HRQoL varied across a range of biopsychosocial factors, suggesting possible protective factors and vulnerable subgroups that may benefit from targeted interventions. These findings will be of interest to agencies supporting Veterans in transition to civilian life and to researchers developing hypotheses to better understand well-being in Canadian Veterans.
The authors are with the Department of Veterans Affairs Office of Rural Health, Veterans Rural Health Resource Center-Western Region, Native Domain, and the Centers for American Indian and Alaska Native Health, School of Public Health, University of Colorado, Denver.
We conducted an exploratory study to determine what organizational characteristics predict the provision of culturally competent services for American Indian and Alaska Native (AI/AN) veterans in Department of Veterans Affairs (VA) health facilities.
In 2011 to 2012, we adapted the Organizational Readiness to Change Assessment (ORCA) for a survey of 27 VA facilities in the Western Region to assess organizational readiness and capacity to adopt and implement native-specific services and to profile the availability of AI/AN veteran programs and interest in and resources for such programs.
Several ORCA subscales (Program Needs, Leader's Practices, and Communication) statistically significantly predicted whether VA staff perceived that their facilities were meeting the needs of AI/AN veterans. However, none predicted greater implementation of native-specific services.
Our findings may aid in developing strategies for adopting and implementing promising native-specific programs and services for AI/AN veterans, and may be generalizable for other veteran groups.
Cites: Med Care. 2000 Jun;38(6 Suppl 1):I49-5910843270
American Indian and Alaska Native (AI/AN) veterans living in rural areas have unique health care needs and face numerous barriers to accessing health care services. Among these needs is a disproportionate prevalence of posttraumatic stress disorder and other mental illnesses. Since 2001, 14 rural communities have partnered with the U.S. Department of Veterans Affairs and the Centers for American Indian and Alaska Native Health at the University of Colorado Anschutz Medical Campus to extend telemental health clinics to American Indian veterans. Administrative and, to some extent, clinical considerations of these clinics have been reviewed previously. This paper describes a model of care, evolved over a 14-year period, that weaves together evidence-based Western treatment, traditional Native healing, and rural Native communities into 4 main components: mental health care, technology, care coordination, and cultural facilitation. We delineate improvements to care made by addressing barriers such as system transference, provider-patient trust, and videoconferencing. Similarly, the discussion notes ways that the care model leverages strengths within Native communities, such as social cohesion and spirituality. Future steps include selection of appropriate performance indicators for systematic evaluation. The identification of key constructs of this care model will facilitate comparisons with other models of care in underserved populations with chronic and complex health conditions, and eventually advance the state of care for our warriors. (PsycINFO Database Record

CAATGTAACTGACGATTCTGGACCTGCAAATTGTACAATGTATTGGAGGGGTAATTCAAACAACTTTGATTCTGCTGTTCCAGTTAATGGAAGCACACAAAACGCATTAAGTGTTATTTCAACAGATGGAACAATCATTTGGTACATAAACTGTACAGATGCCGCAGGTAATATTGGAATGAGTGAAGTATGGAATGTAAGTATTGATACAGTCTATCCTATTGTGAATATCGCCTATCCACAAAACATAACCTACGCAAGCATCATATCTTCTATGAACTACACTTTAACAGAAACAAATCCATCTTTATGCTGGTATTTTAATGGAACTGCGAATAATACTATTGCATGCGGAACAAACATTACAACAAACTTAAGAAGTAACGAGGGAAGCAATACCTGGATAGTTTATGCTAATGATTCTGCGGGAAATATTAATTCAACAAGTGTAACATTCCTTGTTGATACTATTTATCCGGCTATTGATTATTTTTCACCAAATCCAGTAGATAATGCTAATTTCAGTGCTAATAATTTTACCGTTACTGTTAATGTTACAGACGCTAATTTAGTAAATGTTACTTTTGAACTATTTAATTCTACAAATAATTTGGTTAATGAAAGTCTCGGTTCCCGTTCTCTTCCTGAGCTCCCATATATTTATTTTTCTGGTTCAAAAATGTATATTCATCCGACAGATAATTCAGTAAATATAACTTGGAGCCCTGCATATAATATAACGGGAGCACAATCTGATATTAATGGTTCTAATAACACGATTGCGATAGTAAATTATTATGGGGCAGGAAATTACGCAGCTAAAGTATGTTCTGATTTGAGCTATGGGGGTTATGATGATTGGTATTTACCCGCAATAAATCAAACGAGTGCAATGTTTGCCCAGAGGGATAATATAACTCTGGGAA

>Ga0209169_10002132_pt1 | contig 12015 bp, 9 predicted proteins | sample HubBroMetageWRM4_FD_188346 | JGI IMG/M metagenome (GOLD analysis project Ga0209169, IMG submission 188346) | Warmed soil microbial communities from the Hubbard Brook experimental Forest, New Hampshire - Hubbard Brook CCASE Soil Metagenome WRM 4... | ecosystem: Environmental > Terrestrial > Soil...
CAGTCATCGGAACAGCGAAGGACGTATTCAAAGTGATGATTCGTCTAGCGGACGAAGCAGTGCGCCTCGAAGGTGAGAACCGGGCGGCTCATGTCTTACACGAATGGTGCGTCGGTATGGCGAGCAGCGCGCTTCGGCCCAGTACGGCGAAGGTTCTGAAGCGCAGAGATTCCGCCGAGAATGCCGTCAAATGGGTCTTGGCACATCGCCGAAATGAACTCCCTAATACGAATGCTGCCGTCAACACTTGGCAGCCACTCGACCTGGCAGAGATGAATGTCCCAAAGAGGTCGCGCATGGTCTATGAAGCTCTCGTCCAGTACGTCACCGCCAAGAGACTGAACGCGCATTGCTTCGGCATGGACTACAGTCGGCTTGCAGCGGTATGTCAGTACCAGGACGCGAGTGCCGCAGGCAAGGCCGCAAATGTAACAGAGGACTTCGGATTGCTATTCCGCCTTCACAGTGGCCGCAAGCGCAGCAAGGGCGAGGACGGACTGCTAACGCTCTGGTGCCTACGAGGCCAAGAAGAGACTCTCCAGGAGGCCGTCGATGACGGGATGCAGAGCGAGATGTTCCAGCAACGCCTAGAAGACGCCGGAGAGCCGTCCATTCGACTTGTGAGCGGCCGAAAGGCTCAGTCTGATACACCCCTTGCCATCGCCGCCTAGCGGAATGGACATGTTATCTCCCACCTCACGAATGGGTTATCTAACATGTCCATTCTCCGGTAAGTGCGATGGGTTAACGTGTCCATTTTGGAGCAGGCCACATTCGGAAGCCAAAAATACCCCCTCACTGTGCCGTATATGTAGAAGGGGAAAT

[The stages of development of cardiovascular diseases and the evolution of their pattern in the veterans of the Great Patriotic War (according to the 1946-2015 records of the Saint Petersburg War Veterans Hospital)].
To determine the stages of development of cardiovascular diseases and the evolution of their pattern in the veterans of the Great Patriotic War during 70 postwar years.
The investigation used the 1946-2014 annual reports on the hospital's work; analysis of the pattern of therapeutic and cardiovascular diseases over time; the results of laboratory and functional tests in 148 patients who developed in-hospital myocardial infarction (cardiospecific enzymes, electrocardiography, echocardiography (EchoCG), and, if clinically indicated, coronary angiography) and in 112 cardiopulmonary patients who were detected to have a chronic multimorbid heart phenomenon (EchoCG, radiological examination, blood gas tests, and statistical processing of the findings).
The postwar evolution of therapeutic and cardiovascular diseases was ascertained to consist of 5 stages, each of which averaged about 15 years. At the same time, the nosological entities typical of the subsequent stage developed in the pattern of those at the preceding stage and gradually became predominant. The form of in-hospital myocardial infarction, as well as the chronic multimorbid heart phenomenon in the presence of comorbidity (chronic obstructive pulmonary disease and hypertensive disease) at Stage IV was described.
With allowance made for the stages of development of therapeutic diseases and evolution of its pattern in the veterans of the Great Patriotic War, the clinical departments of the hospital, its laboratory and functional diagnosis departments have been reorganized for 70 postwar years in order to render adequate specialized medical care to the patients.